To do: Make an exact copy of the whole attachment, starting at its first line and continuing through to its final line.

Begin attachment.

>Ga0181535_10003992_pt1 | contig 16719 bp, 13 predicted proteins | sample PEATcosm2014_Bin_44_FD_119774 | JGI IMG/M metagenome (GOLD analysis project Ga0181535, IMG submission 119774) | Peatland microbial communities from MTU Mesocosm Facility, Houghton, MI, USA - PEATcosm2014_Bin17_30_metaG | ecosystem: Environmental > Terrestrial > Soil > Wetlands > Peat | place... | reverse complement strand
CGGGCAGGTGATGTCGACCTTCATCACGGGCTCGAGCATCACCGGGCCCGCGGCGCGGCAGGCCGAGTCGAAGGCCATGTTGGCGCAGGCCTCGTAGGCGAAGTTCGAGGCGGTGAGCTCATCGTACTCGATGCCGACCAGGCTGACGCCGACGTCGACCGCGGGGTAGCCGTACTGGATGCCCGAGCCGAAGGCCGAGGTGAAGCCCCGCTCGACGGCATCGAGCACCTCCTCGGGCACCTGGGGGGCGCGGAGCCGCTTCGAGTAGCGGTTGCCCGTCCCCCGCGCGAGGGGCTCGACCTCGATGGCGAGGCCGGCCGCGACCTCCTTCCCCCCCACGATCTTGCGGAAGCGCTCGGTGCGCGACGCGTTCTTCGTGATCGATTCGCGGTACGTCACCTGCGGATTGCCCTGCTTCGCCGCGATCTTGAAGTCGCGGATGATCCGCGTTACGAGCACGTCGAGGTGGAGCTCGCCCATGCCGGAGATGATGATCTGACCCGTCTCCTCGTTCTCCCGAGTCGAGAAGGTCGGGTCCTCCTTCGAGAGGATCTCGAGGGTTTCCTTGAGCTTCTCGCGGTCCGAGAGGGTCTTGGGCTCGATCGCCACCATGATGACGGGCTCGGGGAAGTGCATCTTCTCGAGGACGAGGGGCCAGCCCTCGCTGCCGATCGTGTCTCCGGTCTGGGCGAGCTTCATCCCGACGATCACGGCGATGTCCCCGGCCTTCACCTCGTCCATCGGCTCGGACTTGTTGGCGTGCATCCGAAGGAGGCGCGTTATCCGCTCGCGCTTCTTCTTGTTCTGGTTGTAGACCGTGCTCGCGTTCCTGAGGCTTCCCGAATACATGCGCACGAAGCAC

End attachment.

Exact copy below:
>Ga0181535_10003992_pt1 | contig 16719 bp, 13 predicted proteins | sample PEATcosm2014_Bin_44_FD_119774 | JGI IMG/M metagenome (GOLD analysis project Ga0181535, IMG submission 119774) | Peatland microbial communities from MTU Mesocosm Facility, Houghton, MI, USA - PEATcosm2014_Bin17_30_metaG | ecosystem: Environmental > Terrestrial > Soil > Wetlands > Peat | place... | reverse complement strand
CGGGCAGGTGATGTCGACCTTCATCACGGGCTCGAGCATCACCGGGCCCGCGGCGCGGCAGGCCGAGTCGAAGGCCATGTTGGCGCAGGCCTCGTAGGCGAAGTTCGAGGCGGTGAGCTCATCGTACTCGATGCCGACCAGGCTGACGCCGACGTCGACCGCGGGGTAGCCGTACTGGATGCCCGAGCCGAAGGCCGAGGTGAAGCCCCGCTCGACGGCATCGAGCACCTCCTCGGGCACCTGGGGGGCGCGGAGCCGCTTCGAGTAGCGGTTGCCCGTCCCCCGCGCGAGGGGCTCGACCTCGATGGCGAGGCCGGCCGCGACCTCCTTCCCCCCCACGATCTTGCGGAAGCGCTCGGTGCGCGACGCGTTCTTCGTGATCGATTCGCGGTACGTCACCTGCGGATTGCCCTGCTTCGCCGCGATCTTGAAGTCGCGGATGATCCGCGTTACGAGCACGTCGAGGTGGAGCTCGCCCATGCCGGAGATGATGATCTGACCCGTCTCCTCGTTCTCCCGAGTCGAGAAGGTCGGGTCCTCCTTCGAGAGGATCTCGAGGGTTTCCTTGAGCTTCTCGCGGTCCGAGAGGGTCTTGGGCTCGATCGCCACCATGATGACGGGCTCGGGGAAGTGCATCTTCTCGAGGACGAGGGGCCAGCCCTCGCTGCCGATCGTGTCTCCGGTCTGGGCGAGCTTCATCCCGACGATCACGGCGATGTCCCCGGCCTTCACCTCGTCCATCGGCTCGGACTTGTTGGCGTGCATCCGAAGGAGGCGCGTTATCCGCTCGCGCTTCTTCTTGTTCTGGTTGTAGACCGTGCTCGCGTTCCTGAGGCTTCCCGAATACATGCGCACGAAGCAC